Last night's Supernatural started out with a goofball monster-of-the-week scenario and evolved into something dark and epic. Only on this show could you find joy buzzers that are tied to the fate of good and evil on Earth. Spoilers ahead!

The episode, called "I Believe the Children Are Our Future," starts out by lulling you into a false sense of zaniness. No really. The brothers are investigating a series of deaths in a Nebraska town that all seem to tie into kids' silly beliefs coming true. A teen scratches her brains out when she gets itching powder on her head; a joy buzzer electrocutes a man; kids who eat pop rocks and soda get horrible ulcers; and even Dean grows hair on his palms in a particularly gooftacular moment. For the first twenty minutes or so, I was groaning. C'mon guys, I thought, are you really going to give us something this dorky?

And that's when things got dark. Way dark.

It turns out that the source of the weird happenings is a kid who is bending reality to fit all the little lies his parents told him - about pop rocks and joy buzzers hurting you, for example. And then the brothers discover the kid, named Jesse, is adopted. When they visit his real mother, we get a series of hairraising flashbacks as she explains she was a virgin who got possessed and impregnated by a demon. Somehow she regained control of her body when she gave birth, and then expelled the demon by eating fistfuls of salt.

Around that time angel Castiel arrives looking really freaked out, and explains to the brothers that Jesse is the antichrist, a half-human, half-demon with almost limitless power. Turns out The Bible has it wrong about who the antichrist is. He's not the spawn of Lucifer; he's just any old human-demon hybrid, but he's Lucifer's mega-weapon in the war on Heaven. Cas wants to kill the kid, but Sam argues that they should tell him the truth and give him a choice. Maybe he'll choose to fight on the side of the angels.

This is where the episode really gets interesting. Cas tries to kill the kid, as you can see in the clip, but he's instantly turned into an action figure. So that leaves the Winchesters and their thorny "choice" option. We've already seen from previous scenes in the episode that the kid is really smart, so it's believable that when the brothers arrive he's willing to consider his options. Unfortunately, Dean tries to softpeddle what's at stake, claiming that Jesse is a "superhero" and that they want him to join an X-Men-style team that fights evil. (An idea that the kid clearly likes.) But when his real mom arrives, re-possessed by the demon, she tries to get Jesse on her side by saying that every grownup has lied to him except her. She promises him "a world without lies."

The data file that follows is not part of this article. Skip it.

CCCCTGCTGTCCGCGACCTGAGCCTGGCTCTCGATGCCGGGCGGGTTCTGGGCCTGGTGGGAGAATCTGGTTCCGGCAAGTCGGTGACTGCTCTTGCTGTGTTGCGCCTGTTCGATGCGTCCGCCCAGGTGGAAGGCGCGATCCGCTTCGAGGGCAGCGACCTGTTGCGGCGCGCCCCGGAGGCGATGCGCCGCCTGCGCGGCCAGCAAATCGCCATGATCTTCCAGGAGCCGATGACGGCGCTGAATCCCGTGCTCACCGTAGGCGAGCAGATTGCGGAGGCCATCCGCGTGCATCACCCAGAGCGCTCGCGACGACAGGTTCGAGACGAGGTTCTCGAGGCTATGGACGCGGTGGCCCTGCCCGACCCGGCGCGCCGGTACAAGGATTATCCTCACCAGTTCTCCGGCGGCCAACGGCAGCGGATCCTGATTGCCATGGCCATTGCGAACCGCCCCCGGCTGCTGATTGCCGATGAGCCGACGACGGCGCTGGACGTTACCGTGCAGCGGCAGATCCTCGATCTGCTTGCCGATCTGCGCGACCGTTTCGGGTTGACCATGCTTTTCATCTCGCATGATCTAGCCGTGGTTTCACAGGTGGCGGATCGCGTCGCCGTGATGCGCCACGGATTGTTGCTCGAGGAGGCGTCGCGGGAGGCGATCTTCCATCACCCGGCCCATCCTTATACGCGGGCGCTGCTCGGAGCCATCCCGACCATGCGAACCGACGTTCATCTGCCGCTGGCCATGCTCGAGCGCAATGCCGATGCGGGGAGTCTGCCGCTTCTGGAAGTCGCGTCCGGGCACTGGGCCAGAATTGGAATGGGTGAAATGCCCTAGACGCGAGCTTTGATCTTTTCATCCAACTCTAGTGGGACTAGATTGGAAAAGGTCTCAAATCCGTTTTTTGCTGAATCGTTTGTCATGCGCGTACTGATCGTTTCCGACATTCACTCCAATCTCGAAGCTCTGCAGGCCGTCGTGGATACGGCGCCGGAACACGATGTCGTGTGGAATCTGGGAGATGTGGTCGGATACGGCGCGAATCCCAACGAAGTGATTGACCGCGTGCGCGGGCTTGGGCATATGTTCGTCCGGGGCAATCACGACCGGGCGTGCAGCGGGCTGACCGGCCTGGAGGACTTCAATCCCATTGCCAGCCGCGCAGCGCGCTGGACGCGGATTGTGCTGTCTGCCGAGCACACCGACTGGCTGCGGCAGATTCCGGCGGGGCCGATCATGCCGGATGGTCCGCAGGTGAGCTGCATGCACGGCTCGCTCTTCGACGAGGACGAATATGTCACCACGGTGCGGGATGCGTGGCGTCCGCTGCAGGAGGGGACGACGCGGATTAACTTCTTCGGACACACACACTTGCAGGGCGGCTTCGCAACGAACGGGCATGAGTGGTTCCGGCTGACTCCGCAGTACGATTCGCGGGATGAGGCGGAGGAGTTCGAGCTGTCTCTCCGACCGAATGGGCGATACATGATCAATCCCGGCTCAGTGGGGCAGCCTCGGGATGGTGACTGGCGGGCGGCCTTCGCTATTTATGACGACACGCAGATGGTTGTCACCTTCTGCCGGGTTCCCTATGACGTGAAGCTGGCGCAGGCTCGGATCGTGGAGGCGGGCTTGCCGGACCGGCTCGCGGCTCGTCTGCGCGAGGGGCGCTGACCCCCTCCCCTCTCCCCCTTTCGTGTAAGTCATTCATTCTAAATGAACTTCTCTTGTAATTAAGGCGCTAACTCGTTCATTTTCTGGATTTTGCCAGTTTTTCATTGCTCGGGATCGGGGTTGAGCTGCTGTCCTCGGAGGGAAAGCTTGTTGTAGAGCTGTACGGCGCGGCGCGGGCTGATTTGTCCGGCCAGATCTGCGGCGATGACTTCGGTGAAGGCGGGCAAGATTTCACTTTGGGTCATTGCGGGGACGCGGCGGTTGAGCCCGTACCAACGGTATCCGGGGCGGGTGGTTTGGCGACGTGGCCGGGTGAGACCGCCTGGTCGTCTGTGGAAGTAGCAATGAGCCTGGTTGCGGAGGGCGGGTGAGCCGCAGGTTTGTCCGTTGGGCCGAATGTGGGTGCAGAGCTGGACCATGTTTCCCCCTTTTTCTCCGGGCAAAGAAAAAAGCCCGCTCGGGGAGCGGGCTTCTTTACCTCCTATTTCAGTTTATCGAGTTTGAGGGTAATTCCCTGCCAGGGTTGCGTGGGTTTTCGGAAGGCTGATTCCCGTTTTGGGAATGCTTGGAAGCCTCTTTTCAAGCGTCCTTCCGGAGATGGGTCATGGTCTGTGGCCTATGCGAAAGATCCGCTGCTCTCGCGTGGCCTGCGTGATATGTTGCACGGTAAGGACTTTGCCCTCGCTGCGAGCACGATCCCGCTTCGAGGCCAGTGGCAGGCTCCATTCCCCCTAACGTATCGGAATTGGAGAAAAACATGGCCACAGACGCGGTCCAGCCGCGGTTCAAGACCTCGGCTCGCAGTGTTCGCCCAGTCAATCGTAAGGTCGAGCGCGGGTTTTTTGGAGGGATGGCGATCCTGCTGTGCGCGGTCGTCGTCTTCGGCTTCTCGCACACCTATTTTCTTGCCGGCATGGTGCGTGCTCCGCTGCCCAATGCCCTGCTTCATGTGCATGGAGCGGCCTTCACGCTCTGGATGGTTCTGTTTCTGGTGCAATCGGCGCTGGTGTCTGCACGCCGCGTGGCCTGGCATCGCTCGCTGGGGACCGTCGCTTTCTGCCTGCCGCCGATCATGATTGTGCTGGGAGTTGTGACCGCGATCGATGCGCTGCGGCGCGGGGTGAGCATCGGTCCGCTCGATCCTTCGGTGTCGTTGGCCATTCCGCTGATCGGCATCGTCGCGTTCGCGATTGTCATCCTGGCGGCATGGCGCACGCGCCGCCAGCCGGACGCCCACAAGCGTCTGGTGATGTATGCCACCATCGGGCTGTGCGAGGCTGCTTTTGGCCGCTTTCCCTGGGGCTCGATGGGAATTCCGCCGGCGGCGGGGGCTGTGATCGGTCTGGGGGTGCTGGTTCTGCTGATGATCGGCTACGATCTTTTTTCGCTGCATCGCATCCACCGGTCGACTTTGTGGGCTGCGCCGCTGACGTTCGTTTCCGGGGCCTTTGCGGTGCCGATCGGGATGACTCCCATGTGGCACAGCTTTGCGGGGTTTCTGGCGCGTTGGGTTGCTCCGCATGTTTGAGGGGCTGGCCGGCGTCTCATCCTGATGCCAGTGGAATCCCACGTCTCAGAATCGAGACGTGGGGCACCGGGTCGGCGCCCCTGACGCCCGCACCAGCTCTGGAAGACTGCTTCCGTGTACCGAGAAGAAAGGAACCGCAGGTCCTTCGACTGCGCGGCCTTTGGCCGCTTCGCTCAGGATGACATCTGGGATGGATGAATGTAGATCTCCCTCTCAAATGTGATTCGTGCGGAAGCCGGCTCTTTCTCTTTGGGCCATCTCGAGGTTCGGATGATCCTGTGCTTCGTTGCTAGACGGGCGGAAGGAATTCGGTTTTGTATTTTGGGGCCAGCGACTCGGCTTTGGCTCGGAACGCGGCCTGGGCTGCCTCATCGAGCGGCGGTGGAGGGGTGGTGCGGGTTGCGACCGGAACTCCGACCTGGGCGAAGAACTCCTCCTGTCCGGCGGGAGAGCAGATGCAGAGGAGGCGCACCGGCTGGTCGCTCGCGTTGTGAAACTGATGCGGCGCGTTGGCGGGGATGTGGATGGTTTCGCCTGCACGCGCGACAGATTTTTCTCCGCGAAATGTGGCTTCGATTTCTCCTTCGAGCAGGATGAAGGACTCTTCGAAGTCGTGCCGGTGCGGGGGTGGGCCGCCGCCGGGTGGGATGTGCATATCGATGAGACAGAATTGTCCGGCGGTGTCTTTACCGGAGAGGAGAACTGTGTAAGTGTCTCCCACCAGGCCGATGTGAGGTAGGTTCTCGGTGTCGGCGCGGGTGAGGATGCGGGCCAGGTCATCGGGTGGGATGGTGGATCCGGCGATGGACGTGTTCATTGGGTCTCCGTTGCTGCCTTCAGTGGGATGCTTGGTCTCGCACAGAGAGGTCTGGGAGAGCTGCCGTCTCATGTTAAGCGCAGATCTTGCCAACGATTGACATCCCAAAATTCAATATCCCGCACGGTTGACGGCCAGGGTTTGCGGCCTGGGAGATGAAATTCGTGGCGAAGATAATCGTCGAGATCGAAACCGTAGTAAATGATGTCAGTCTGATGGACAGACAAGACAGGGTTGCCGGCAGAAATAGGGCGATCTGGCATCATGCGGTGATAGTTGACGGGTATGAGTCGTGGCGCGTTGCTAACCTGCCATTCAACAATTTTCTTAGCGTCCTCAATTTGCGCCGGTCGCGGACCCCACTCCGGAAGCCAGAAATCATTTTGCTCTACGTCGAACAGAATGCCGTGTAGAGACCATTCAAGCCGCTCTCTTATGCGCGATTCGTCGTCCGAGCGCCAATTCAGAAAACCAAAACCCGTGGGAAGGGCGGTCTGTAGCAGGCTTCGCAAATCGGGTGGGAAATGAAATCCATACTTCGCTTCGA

And that's when Sam tells Jesse the full truth - that he's half-demon, but that he can choose to do what his good/human side wants. We're not sure what Jesse's going to choose, but eventually he sucks the demon out of his mother with a wave of his hand and promises to think about what the brothers have told him. Then he looks in on his parents, fixes all the people whom he's harmed (including action figure Cas), and disappears. His mojo protects him from being found by angels or demons, so now there's this kid roaming around who has the power to decide who wins the Apocalypse.

We end with the brothers in the car, talking about how they understand why parents lie to their kids:

Dean: I'm starting to get why parents lie to their kids - telling em about pop rocks and coke protects em from the real evil . . . The more I think about it the more I wish dad had lied to us.

Sam: Me too.

What I thought was great about this scene, and really the whole second half of the episode, was that the question of good vs. evil is completely tangled up with the question of lies vs. truth. We see that truth can sometimes be a weapon of evil - for example, the demon mother/father of Jesse is the first adult who tells him most of the truth. And full disclosure of the truth, even when done for the sake of good, can actually lead to evils worse than death.

All we know for sure is that truth is what allows someone like Jesse to choose meaningfully between good and evil. And that's why Lucifer's minions are so fond of truth. They want people to choose evil, to really believe in it. A deluded evil person is just as useless as a deluded good one.

That final piece of dialogue between Dean and Sam (which reminded me of similar conversations in The Matrix) made me wonder whether the darkest temptation isn't evil, but rather the delusion that we are safe from evil.